My Lady’s Madness

Passage: “People are insane for years and years before their insanity is found out. They know that they are mad, but they know how to keep their secret… They commit a crime, perhaps. The horrible temptation of opportunity assails them, the knife is in their hand, and the unconscious victim by their side” (Braddon 283).

During this passage, Lady Audley is desperately trying to make Sir Michael believe that Robert has gone insane. She hopes to convince Michael that Robert suffers from madness before he has the chance to expose her secret to him. Through this passage, Lady Audley is trying to frame Robert, however, I believe this passage to be a reflection of her own mental state, and even a confession. As Lady Audley states, “people are insane for years and years before this insanity is found out”, and “they know how to keep their secret” (Braddon 283). This description fits Lady Audley because she has probably been mad for many years, due to George’s absence, and she definitely knows how to keep her secret. There have been many instances where Lady Audley has tried to manipulate Michael so he does not find out her true identity. Also, before the passage, Lady Audley says “I believe [Robert] has lived too long alone in those solitary Temple chambers. Perhaps he reads too much, or smokes too much” (Braddon 283). Again, this is more self-reflection on Lady Audley’s part as she was essentially alone for many years while George was in Australia. She even once admitted to Phoebe that she loves reading sensation novels.

The second part of the passage is where I believe Lady Audley is making a confession. She says “They commit a crime, perhaps. The horrible temptation of opportunity assails them, the knife is in their hand, and the unconscious victim by their side” (Braddon 283). Lady Audley was tempted by the opportunity to fake her death and start a new life, then, when George discovers her truth, she takes that opportunity to kill him. Though Lady Audley is trying to convince Michael of Robert’s madness, she was really reflecting on herself and the crimes she has committed.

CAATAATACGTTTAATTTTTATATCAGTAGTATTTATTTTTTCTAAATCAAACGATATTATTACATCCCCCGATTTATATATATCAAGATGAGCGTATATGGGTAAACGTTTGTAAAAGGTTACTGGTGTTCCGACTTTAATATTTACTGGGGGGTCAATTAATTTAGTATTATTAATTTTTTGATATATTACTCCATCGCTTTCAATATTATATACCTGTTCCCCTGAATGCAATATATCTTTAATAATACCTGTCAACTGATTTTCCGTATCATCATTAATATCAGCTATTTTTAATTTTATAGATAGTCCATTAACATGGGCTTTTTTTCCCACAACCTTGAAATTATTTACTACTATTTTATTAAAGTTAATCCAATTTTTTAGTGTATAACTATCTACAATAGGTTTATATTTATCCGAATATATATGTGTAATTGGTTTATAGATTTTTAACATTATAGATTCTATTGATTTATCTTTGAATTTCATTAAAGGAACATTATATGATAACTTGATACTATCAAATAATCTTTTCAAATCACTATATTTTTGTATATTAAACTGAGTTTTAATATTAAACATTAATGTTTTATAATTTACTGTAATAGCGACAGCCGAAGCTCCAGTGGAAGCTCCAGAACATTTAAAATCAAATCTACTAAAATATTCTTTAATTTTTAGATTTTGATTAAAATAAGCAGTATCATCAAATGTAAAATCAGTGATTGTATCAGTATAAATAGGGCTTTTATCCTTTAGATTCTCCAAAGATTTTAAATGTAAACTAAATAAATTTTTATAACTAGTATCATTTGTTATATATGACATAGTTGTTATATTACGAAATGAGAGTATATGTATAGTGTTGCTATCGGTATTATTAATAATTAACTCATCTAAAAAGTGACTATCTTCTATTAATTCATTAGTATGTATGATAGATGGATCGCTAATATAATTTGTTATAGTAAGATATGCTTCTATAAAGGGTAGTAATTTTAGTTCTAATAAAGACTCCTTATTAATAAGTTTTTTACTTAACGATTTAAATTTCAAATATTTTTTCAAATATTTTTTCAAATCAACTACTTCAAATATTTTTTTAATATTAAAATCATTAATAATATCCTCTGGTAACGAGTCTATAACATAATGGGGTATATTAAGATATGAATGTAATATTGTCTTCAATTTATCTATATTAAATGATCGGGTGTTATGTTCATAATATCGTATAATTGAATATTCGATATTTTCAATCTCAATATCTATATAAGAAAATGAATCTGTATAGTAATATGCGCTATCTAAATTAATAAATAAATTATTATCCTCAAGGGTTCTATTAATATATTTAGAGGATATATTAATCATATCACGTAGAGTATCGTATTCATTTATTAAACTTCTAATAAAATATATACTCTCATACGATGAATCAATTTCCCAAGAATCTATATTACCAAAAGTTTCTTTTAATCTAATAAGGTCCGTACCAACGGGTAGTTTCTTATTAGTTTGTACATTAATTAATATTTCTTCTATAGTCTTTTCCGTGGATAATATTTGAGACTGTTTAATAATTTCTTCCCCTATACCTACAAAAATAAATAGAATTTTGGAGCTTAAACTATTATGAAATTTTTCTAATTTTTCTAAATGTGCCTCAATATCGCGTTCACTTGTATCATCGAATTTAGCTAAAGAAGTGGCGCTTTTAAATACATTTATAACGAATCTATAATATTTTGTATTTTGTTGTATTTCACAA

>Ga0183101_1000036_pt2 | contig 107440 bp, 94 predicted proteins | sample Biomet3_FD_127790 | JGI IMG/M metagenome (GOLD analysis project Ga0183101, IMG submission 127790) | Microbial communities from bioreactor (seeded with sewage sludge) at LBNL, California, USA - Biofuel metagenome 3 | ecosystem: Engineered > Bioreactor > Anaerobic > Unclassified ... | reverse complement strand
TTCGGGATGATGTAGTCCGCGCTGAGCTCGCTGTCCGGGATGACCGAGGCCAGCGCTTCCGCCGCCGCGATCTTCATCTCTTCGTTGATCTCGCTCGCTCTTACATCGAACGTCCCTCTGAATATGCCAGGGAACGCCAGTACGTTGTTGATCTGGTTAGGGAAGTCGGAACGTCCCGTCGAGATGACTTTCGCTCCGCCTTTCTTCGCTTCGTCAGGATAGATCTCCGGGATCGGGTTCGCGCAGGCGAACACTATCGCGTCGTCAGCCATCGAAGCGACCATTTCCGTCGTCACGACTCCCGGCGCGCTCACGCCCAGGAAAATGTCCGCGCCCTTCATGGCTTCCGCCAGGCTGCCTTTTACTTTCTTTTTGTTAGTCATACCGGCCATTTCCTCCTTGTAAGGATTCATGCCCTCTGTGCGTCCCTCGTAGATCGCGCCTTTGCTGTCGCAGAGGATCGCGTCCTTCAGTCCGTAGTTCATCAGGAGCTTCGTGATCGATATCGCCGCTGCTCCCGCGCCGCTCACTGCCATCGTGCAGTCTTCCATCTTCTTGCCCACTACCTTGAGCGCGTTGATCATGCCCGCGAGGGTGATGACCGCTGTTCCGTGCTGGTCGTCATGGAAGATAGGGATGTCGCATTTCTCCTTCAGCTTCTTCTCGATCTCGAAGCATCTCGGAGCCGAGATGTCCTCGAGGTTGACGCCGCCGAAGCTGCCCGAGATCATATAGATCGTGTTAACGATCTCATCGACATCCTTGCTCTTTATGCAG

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George Eliot

I do a bit of writing here and there.

4 thoughts on “My Lady’s Madness”

  1. I hadn’t thought about the idea that Lady Audley might be confessing to her crimes, but I definitely agree with what you were saying. I think she could also be realizing herself that she has pretty much ended up going mad like her mother even though that was the one thing she tried to avoid. Part of me wonders if she’s explaining this to set Michael up so he cannot be as angry with her, knowing that Robert will inevitably tell the truth. I appreciate how you really questioned the “so what” in this passage because it gives an interesting perspective on what happens later in the book.

  2. I think this is a really interesting concept. Thinking about this idea, it could be said that Lady Audley is deflecting and is projecting her own issues onto Robert, to try and get others off her case. This can be seen often in real life and other pieces of literature. Lady Audley obviously has some issues, even if the readers are not sure what they are specifically. She seems to be backed in a corner, where people will either believe her or Robert and she can’t handle them not believing her, so she is attempting to get others think Robert is the crazy one.

  3. I saw this passage as a confession, and Lady Audley trying to convince Sir Michael that Robert is crazy, so he doesn’t believe Robert when he tells Sir Michael that she is mad. I also saw this as Lady Audley, again, trying to uphold her appearance to those it mattered to so that when it’s revealed, she has already done the work to have it debunked. We’ve seen this pattern of Lady Audley overcompensating, whether that be her alibi at the Castle Inn with Phoebe or in this scene convincing Sir Michael that Robert is mad and not her.

  4. I completely agree with your point that Lady Audley has likely been mad for many years. After finishing the novel, it’s interesting to look back at Lady Audley’s mental state throughout the novel. Although she was ultimately admitted to a hospital, I think the point in the novel where she “became mad” was in Volume II when she lit the Castle Inn on fire. Before this point she may have had wicked thoughts, but only ever acted out of impulse. Setting the inn ablaze was a premeditated attack and seems, to me, to be her mental breaking point in the novel.

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